Most New York residents are aware that a person’s driver’s license may be taken away if that person has committed a driving misdemeanor or a felony. However, very few people in the state understand the difference between a driver’s license suspension and a revocation. In this post, we will clarify the distinction.
A driver’s license suspension means a temporary revocation of a person’s right to drive in New York. The suspension period can be definite or indefinite. A definite suspension has both a specific beginning date and a specific termination date. Both dates are set forth in the order for suspension issued by the Department of Motor Vehicles (“DMV”). A definite suspension will automatically terminate on the specified date, and the right to drive will be restored upon payment of the suspension termination fee if the license is otherwise valid. An indefinite suspension ends upon satisfaction of the conditions stated in the notice of suspension. Generally, an indefinite suspension is a lesser penalty because the right to drive can be quickly restored as soon as the conditions are satisfied.
The revocation of a driver’s license is a more serious penalty than a suspension; it means that the person can no longer legally drive in New York unless and until the DMV gives its approval. The right to drive can only be restored if the driver seeks approval from the DMV after the period of revocation expires. The DMV may require a passing grade on both the written and driving tests and the payment of a reapplication fee. The DMV may refuse to restore a revoked license if the driver has a high risk driving record or fails to meet the Department’s other requirements.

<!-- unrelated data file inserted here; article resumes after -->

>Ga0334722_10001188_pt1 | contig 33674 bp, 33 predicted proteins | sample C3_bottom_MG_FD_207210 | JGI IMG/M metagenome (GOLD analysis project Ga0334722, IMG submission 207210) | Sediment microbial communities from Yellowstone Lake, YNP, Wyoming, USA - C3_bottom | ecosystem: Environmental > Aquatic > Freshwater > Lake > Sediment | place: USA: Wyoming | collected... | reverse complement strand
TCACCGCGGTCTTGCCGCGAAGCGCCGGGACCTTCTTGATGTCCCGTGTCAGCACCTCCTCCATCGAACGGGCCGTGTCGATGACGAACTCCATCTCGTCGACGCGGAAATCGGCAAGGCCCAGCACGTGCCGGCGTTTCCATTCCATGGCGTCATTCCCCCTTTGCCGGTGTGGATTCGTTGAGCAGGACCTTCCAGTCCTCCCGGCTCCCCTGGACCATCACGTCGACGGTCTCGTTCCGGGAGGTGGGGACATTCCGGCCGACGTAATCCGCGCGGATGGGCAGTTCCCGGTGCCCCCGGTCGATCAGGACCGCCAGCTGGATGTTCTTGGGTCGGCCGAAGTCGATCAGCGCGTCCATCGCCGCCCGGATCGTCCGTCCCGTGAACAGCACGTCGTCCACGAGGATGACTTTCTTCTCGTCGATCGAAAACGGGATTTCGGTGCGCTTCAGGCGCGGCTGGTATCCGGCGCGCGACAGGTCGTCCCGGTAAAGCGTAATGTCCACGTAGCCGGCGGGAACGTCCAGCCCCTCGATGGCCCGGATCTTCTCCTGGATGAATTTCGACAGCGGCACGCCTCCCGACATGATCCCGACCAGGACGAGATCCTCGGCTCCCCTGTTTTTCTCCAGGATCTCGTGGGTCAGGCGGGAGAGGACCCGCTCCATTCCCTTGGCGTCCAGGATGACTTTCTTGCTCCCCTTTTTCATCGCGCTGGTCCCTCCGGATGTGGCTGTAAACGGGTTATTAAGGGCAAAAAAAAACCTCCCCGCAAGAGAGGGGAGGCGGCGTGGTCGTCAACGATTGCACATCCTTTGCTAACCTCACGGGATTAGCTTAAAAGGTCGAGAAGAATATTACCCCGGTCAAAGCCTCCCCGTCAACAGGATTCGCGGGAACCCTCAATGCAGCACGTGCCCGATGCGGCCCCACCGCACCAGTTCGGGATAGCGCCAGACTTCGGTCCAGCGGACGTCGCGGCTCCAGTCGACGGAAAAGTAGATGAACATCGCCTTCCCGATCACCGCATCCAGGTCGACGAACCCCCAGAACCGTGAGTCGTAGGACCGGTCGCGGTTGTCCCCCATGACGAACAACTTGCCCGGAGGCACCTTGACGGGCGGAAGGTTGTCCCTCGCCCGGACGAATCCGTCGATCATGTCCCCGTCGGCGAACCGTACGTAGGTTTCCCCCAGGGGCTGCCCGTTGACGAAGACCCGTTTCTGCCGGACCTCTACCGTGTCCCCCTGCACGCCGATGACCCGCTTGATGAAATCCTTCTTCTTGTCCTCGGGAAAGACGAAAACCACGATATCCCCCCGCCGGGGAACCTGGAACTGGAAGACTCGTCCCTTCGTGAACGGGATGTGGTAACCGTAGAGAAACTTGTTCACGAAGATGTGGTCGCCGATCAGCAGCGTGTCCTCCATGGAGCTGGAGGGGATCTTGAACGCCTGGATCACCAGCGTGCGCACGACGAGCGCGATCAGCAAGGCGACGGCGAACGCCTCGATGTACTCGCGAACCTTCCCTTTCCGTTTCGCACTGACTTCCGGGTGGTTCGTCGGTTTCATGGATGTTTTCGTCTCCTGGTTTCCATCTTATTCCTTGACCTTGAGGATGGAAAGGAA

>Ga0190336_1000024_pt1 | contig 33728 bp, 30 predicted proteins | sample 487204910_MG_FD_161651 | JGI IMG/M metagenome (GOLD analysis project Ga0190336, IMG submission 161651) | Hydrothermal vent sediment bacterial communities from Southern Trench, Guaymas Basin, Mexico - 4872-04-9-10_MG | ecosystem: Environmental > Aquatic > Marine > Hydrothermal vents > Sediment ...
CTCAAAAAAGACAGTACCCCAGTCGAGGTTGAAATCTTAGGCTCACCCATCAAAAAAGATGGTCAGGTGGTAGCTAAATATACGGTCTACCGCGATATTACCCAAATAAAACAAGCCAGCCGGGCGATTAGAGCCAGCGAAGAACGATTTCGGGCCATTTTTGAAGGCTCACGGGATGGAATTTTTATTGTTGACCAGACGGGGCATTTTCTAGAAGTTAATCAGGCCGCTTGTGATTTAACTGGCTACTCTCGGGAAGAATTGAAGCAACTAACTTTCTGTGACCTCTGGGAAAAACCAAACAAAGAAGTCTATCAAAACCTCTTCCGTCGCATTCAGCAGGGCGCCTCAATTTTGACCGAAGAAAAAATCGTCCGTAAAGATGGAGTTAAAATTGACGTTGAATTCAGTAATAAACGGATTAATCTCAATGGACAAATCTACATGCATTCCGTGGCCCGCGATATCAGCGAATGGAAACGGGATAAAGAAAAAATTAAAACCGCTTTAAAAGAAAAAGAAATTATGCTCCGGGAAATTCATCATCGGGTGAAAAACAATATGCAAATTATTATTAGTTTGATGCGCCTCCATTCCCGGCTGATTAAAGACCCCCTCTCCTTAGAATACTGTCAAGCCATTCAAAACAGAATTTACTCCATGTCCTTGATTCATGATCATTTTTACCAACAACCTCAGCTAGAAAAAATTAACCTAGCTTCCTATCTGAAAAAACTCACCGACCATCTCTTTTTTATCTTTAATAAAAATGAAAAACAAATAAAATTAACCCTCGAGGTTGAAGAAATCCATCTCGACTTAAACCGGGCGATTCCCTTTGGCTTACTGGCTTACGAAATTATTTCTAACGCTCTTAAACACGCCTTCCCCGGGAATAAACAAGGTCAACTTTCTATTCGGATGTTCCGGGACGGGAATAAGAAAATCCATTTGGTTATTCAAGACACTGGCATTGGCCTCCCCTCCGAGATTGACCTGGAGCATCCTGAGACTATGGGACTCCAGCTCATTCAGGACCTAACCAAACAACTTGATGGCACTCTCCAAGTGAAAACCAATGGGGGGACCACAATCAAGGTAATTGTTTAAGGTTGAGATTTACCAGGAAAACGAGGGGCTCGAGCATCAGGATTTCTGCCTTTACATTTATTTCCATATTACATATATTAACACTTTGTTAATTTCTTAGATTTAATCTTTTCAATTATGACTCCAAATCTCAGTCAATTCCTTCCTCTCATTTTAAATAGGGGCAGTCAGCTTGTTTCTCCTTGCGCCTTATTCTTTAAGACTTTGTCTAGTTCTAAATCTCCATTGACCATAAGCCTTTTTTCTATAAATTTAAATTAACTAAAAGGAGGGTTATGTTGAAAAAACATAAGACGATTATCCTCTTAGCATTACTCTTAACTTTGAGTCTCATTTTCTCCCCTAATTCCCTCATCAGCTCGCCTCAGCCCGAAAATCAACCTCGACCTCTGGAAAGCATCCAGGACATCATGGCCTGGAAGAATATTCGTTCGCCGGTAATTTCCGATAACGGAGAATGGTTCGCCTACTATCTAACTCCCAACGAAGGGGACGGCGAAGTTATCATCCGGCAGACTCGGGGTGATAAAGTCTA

Losing the right to drive can have serious adverse consequences for a person. Anyone facing traffic violation charges that can be punished with an order for either license revocation or suspension may wish to talk to an attorney who specializes in defending such charges. A conference with a knowledgeable and experienced attorney can provide a helpful analysis of potential penalties and an evaluation of the likelihood of obtaining a favorable plea agreement or an outright acquittal.
Source: New York Department of Motor Vehicles, Suspensions and Revocations, accessed on Nov. 28, 2015